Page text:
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  Independence Day Invaders Must DieBuy this film here.
Year: 1996
Director: Roland Emmerich
Stars: Will Smith, Bill Pullman, Jeff Goldblum, Mary McDonnell, Judd Hirsch, Robert Loggia, Randy Quaid, Margaret Colin, Vivica A. Fox, James Rebhorn, Harvey Fierstein, Adam Baldwin, Brent Spiner, James Duval, Lisa Jakub, Giuseppe Andrews, Harry Connick Jr
Genre: Action, Science Fiction
Rating:  6 (from 1 vote)
Review: July 2nd. SETI has finally received the signal they've been searching for after all these years: a message from outer space, so immediately the authorities are contacted with the good news. But with the President (Bill Pullman) informed, some are expressing caution about this, as the message cannot be worked out, and even more unusually, it doesn't seem to be hailing from the stars, but from just next to our moon. Soon there is more activity as parts of the huge object hovering there break off and head for Earth - what could they be? Could this at last be proof that we are not alone in the universe, and more importantly, are they friendly?

Well, what do you think? This was an updating of H.G. Wells' The War of the Worlds for the nineties, after all. If there was one thing certain, it was that the advertising budget of Independence Day was well spent, as the nanosecond the moviegoers of the planet saw that teaser trailer, with the White House exploding after a massive beam is shot through its roof, the movie basically sold itself. It was the biggest hit of 1996, and practically everyone who was attending cinemas at the time went to see it, yet for some reason nowadays its reception is closer to lukewarm as if many of those who were caught up in ID4 fever at the time have cooled off.

It's true that it does come across as a "dumbed down" variation on the plot of all those fifties sci-fi movies, and many of those were not exactly coasting on a wave of overwhelming intelligence, but the most common accusation of viewers of the day was that the film was jingoistic, probably because the United States is used to stand in for the whole world. Much fun was made of director Roland Emmerich being German, as if his sentiments were somehow less convincing as he wasn't actually American, but seen today Independence Day does look to have an inclusive nature; sure, most of that is showing short scenes in other countries scattered throughout the action, but Emmerich and co-writer/producer Dean Devlin had bigger ideas.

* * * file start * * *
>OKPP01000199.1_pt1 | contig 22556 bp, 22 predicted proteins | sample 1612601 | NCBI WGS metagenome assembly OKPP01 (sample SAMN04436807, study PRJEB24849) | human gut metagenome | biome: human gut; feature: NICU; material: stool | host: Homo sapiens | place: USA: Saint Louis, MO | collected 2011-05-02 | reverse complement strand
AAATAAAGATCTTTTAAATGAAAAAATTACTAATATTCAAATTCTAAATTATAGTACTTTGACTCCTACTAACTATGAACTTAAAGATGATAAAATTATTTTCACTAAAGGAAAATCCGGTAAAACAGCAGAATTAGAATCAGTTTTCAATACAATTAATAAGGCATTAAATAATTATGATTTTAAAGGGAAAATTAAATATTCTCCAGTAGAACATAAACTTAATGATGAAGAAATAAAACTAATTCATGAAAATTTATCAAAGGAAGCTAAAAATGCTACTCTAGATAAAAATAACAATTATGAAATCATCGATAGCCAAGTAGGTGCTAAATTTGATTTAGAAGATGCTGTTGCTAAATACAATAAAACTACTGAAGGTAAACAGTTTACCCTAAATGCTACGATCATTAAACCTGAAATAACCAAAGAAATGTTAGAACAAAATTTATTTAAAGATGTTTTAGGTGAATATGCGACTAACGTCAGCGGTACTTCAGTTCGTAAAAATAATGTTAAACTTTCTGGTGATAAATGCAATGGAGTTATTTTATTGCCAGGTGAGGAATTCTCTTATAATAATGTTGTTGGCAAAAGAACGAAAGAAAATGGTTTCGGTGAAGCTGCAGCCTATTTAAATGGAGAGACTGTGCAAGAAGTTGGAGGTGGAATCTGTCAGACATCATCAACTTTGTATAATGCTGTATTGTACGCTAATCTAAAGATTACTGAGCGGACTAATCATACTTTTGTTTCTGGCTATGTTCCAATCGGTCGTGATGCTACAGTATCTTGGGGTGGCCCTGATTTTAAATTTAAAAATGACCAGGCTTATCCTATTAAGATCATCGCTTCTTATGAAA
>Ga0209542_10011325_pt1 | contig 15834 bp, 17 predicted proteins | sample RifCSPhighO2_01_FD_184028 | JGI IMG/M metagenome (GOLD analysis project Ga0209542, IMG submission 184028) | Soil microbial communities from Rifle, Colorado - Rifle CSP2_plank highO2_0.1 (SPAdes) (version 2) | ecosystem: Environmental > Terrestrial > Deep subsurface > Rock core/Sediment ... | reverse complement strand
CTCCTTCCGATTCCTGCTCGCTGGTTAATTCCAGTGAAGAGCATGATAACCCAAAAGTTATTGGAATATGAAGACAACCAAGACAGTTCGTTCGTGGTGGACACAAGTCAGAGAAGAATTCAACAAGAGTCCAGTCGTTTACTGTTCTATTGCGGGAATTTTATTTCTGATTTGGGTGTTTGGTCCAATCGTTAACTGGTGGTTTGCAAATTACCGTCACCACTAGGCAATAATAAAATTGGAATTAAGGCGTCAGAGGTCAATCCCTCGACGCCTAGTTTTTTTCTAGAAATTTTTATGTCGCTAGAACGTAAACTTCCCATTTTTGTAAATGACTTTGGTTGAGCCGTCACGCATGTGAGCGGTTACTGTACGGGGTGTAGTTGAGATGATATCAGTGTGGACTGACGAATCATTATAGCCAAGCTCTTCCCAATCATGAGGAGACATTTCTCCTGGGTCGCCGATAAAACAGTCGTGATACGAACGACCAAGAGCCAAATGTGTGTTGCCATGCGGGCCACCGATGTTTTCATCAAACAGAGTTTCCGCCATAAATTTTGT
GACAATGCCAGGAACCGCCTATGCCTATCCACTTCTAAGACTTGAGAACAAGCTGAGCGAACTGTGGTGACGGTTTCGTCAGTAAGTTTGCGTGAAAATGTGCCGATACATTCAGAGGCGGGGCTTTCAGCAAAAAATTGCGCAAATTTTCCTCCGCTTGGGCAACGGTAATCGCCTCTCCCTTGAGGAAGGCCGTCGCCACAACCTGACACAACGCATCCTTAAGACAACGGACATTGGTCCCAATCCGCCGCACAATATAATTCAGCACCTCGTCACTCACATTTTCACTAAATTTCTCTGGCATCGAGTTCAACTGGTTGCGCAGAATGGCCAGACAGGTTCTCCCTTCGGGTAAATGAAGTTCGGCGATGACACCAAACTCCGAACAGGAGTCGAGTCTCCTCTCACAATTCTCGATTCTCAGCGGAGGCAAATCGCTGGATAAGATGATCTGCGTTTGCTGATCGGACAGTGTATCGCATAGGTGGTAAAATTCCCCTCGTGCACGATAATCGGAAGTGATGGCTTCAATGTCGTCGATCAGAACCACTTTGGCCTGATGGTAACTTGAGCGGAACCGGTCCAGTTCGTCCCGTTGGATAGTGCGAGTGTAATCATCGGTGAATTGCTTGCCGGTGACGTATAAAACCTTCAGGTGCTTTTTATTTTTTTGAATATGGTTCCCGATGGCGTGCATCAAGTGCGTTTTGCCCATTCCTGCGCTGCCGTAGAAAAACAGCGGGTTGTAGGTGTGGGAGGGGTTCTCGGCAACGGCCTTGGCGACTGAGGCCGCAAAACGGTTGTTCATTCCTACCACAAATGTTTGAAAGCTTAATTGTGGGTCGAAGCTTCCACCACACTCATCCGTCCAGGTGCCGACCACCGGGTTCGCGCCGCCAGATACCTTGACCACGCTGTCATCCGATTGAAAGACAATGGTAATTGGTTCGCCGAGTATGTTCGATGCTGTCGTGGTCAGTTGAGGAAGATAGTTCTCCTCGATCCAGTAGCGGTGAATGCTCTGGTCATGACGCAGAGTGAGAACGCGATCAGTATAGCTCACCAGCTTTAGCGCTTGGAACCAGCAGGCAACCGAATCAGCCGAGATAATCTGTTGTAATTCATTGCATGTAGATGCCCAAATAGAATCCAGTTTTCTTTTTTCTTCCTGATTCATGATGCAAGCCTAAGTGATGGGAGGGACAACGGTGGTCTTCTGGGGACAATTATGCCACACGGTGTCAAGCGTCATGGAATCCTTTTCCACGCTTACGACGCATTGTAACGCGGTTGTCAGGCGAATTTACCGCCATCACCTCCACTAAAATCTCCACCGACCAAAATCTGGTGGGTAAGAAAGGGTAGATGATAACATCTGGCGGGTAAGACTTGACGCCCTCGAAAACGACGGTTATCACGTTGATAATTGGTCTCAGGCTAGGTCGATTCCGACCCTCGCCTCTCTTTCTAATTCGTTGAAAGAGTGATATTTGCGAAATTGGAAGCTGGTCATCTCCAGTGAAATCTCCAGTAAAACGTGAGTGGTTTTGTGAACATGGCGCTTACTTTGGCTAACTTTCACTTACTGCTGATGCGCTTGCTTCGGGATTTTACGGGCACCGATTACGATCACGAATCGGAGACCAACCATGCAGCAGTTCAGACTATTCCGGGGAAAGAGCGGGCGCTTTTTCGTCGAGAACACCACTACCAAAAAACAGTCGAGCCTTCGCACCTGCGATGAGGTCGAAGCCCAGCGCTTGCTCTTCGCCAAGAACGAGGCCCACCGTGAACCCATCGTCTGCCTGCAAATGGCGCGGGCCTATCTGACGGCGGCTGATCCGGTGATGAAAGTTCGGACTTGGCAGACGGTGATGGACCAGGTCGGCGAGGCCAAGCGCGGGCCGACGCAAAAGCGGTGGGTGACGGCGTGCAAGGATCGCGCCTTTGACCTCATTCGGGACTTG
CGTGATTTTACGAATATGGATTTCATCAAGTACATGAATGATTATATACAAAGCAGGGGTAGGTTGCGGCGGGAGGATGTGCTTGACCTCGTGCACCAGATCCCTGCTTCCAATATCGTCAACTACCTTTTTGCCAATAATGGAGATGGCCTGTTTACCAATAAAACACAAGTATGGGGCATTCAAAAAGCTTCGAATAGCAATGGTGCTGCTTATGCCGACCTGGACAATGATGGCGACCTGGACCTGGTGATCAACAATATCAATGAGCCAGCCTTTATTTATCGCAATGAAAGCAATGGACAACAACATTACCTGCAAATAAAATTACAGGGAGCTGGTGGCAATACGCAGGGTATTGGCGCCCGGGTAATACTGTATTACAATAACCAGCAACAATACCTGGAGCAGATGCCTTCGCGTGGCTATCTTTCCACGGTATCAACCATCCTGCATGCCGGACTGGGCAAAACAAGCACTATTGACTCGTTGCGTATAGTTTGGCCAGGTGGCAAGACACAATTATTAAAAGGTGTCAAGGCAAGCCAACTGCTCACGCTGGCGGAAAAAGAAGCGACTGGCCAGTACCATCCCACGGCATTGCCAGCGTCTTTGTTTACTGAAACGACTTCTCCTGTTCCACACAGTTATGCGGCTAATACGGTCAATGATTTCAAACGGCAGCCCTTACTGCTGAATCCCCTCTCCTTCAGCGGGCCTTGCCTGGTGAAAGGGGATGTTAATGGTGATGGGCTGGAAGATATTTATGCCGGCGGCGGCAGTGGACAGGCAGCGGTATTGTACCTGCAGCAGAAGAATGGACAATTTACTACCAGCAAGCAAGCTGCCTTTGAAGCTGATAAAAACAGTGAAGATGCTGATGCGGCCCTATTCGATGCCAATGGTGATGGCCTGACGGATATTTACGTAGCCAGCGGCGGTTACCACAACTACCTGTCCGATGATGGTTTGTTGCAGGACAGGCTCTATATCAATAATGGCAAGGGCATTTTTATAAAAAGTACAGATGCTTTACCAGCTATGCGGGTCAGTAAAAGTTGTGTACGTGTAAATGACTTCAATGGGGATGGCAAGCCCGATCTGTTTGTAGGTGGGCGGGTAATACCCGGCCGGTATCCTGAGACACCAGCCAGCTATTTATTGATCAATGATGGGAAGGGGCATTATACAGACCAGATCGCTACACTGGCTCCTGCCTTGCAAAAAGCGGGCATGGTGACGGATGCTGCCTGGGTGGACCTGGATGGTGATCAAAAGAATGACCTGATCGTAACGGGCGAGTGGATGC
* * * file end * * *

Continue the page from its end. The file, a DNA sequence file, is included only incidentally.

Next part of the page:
The movie uses the U.S.A. as a way of bringing together all races and nationalities, which is in its way quite utopian, as if there would come a day that the population of Earth would set aside its differences for the common good. It's probably what this depicts the common good to be that gives more sensitive viewers pause, and that's our old friend, large scale violence; not that Independence Day was really meant to be taken seriously as a genuine cure for humanity's ills, but it does not deny that war is a very effective method of bringing people together without admitting how regrettable this is. On the other hand, if you want a lecture in humanity you don't go to an effects-filled blockbuster, right?

And those effects were all the better for using miniatures rather than doing it the CGI way that it would have been tackled with these days, offering such images as famous landmarks being destroyed by the alien's death rays that note of conviction, because we really were seeing actual objects blown up. There's a curious and unsteady balance in the film between the "we're all having fun folks!" action (see how quickly Will Smith's pilot gets over the death of best friend Harry Connick Jr) and the "but sincerely, let's look after each other" business that informs the rest of it. The cast is good enough to make you revel in the script's absurdities and the fact that it's the manly men doing the saving (Jeff Goldblum's environmentalism marks him out as a strongminded nerd, not your average weakling) with no one else getting a look in. And yet, after the dust has settled it does take a special kind of film to make you go, "Oh, was that it?" after watching the near-end of civilisation as we know it. Music by David Arnold.
Reviewer: Graeme Clark

 

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